Generations at Work 2020
Do generations work differently?
Millennials, Gen Xers, and work pre-COVID-19
Our research surfaced four themes regarding how different generations value and view technology in the workplace. As we head into the end of a historic year and look forward to a new year—and new research—let’s look back to get perspective.
Millennials are highly invested in workplace technology.
A majority of Millennials (60%) say they want more input on tech they use at work—versus 44% of Gen Xers.
Millennials are more likely to apply for jobs if the company has a reputation for great technology. The gap ranged from 9 points in Germany to a 20-point difference in the Netherlands.
Millennials rely on tech 10% more than Gen Xers to solve workplace challenges.
Next-generation leaders expect more from workplace tech.
More than a third of managers, directors, and executives have turned down a job because the technology was out of date or hard to use. Millennial leaders are between 6% and 18% more likely than Gen Xers to turn down jobs because of bad tech.
Over a quarter of Millennial workers say they had already quit a job because workplace technology made their job harder.
The right technology helps all workers do their best work.
A large majority of workers across all age groups—83%—say having the right tech improves productivity.
Nearly three-quarters of workers across all generations and countries said technology was important in supporting collaboration.
Work is a human endeavor.
Employees care about each other, and their work.
“Caring” ranked first as the most appealing cultural value.
of Millennial workers say collaborating across many teams is critical to them staying at a job.
of Gen X workers say being able to do their best work is as important as pay.
Why the State of Work Matters
To that end, Workfront will focus our 2021 State of Work research on identifying how the pandemic has changed knowledge workers’ perspectives, and identify factors that haven’t changed. Register to receive the report when it’s available early next year.
State of Work 2020
From a front-row seat, we’ve observed four fundamental attributes shared by teams and corporations that consistently outpace their rivals, year after year. In order to further understand how companies can improve their performance, we regularly study the state of work through the lens of knowledge workers. Download 2020 the report to learn about what helps and what hinders both employee and organizational success.
State of Work 2019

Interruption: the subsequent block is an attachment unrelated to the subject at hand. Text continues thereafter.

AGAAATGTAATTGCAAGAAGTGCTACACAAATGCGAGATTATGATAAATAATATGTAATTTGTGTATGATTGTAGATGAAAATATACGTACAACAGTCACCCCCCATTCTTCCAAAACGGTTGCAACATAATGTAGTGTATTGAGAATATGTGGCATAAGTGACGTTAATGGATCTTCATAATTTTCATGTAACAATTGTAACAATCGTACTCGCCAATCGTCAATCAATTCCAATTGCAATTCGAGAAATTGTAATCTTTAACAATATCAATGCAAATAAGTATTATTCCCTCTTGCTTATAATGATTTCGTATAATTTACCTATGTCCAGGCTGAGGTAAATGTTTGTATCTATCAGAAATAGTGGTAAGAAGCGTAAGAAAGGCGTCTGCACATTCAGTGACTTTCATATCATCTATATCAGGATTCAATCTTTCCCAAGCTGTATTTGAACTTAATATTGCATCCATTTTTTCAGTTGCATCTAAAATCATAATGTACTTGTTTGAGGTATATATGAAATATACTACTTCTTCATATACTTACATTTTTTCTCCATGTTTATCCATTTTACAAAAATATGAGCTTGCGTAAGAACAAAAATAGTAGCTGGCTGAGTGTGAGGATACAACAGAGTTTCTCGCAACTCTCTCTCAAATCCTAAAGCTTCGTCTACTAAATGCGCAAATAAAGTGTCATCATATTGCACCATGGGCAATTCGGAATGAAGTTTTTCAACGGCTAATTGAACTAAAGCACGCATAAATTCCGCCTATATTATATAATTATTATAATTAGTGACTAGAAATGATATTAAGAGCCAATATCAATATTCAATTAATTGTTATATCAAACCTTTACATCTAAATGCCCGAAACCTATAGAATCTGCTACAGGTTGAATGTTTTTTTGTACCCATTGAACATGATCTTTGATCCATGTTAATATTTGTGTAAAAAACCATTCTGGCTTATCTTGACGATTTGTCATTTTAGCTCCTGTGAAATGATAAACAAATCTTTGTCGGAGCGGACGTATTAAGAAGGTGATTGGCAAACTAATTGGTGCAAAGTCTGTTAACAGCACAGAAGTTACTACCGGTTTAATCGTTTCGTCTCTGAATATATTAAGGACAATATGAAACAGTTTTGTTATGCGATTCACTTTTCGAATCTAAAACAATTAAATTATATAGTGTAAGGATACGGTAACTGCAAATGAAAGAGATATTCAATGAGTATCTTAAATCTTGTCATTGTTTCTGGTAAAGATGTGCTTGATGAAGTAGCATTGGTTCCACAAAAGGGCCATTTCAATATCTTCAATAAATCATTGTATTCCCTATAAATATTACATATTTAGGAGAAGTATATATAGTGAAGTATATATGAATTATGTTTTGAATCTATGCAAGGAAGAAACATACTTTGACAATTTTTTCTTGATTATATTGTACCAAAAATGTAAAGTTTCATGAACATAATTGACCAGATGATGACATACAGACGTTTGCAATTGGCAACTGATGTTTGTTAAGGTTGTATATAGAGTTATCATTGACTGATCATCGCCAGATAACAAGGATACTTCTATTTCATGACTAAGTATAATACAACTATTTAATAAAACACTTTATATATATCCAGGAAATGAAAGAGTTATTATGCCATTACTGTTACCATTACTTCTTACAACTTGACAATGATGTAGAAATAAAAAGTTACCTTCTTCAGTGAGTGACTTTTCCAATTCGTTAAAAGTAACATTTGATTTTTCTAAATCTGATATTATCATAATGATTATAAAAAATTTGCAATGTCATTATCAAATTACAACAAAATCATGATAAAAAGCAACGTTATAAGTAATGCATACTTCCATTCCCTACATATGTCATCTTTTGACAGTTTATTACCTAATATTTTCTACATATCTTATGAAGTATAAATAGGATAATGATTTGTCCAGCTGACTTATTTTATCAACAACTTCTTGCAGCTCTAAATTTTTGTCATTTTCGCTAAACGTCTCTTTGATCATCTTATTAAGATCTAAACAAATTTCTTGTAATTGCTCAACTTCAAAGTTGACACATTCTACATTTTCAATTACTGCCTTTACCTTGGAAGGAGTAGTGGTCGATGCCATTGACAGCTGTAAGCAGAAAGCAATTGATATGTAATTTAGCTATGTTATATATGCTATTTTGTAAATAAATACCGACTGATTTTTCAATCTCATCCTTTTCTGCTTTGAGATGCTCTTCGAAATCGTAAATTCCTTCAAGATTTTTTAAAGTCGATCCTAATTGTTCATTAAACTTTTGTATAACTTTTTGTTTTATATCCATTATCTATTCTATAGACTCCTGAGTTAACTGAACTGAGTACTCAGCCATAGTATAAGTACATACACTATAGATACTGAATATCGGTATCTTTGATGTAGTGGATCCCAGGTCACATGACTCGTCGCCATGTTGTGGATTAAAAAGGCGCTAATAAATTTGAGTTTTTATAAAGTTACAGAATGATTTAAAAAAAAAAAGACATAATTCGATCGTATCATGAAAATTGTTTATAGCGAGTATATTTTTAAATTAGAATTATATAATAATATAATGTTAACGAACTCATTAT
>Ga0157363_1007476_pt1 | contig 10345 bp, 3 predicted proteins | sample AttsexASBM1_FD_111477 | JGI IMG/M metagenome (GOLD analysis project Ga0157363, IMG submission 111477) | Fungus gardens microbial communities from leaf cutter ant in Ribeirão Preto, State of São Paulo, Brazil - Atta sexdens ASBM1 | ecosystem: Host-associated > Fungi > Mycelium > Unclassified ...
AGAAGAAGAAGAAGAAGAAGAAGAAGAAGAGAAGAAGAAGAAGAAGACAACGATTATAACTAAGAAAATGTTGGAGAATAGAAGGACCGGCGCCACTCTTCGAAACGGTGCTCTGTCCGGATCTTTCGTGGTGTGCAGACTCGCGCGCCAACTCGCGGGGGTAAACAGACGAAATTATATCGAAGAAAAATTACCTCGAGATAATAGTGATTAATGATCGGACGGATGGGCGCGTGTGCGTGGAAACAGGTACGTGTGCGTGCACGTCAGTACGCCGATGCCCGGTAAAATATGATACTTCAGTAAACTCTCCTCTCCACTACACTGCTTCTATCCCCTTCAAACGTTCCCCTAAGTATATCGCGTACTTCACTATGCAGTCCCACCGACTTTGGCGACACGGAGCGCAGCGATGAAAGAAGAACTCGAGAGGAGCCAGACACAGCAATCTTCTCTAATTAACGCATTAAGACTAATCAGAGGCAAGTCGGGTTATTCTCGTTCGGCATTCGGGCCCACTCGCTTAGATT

Every year we survey thousands of enterprise workers with the goal of gaining a deeper understanding of how their work is changing. We look at the roles of technology, changes in demographics and emerging trends play in the state of the modern workplace. Click below to see the results of our 2019 survey.
State of Work 2018
This report finds knowledge workers continuing to be thwarted by tools and practices that are intended to facilitate productivity and collaboration. Again this year, wasteful meetings and excessive emails top the list of productivity killers, forcing workers to spend less than half of their time on the work they were actually hired to do.
State of Work 2017
In this report, you'll find that while the vast majority of workers express an optimistic view of their work life, troubling trends in the number of hours spent at work and the prevalence of inter-team conflict have arisen—both of which threaten to undermine enterprises’ efforts to be more productive and, ultimately, more competitive.
State of Work 2016
In this report, you'll find those office workers consider themselves productive, but they also work regularly beyond standard business hours. You’ll also find snapshots of their perceptions of each other and the things that keep them from being more productive.
2015 State of Work
In this study, you will find that enterprise workers report a good deal of ambivalence. On one hand, they express optimism about their work and work relationships. On the other hand, they report strong frustration with shortcomings in processes and communication.
We surveyed 5,798 respondents between the ages of 23 and 55, across Germany, The Netherlands, Sweden, the United Kingdom, and the United States. All participants were employed full-time or part-time, collaborate with others and work on a computer as part of their job, and work at companies with at least 500 employees. The sample was weighted for age, region, gender, and ethnicity, and conducted online between February 13, 2020, and March 6, 2020.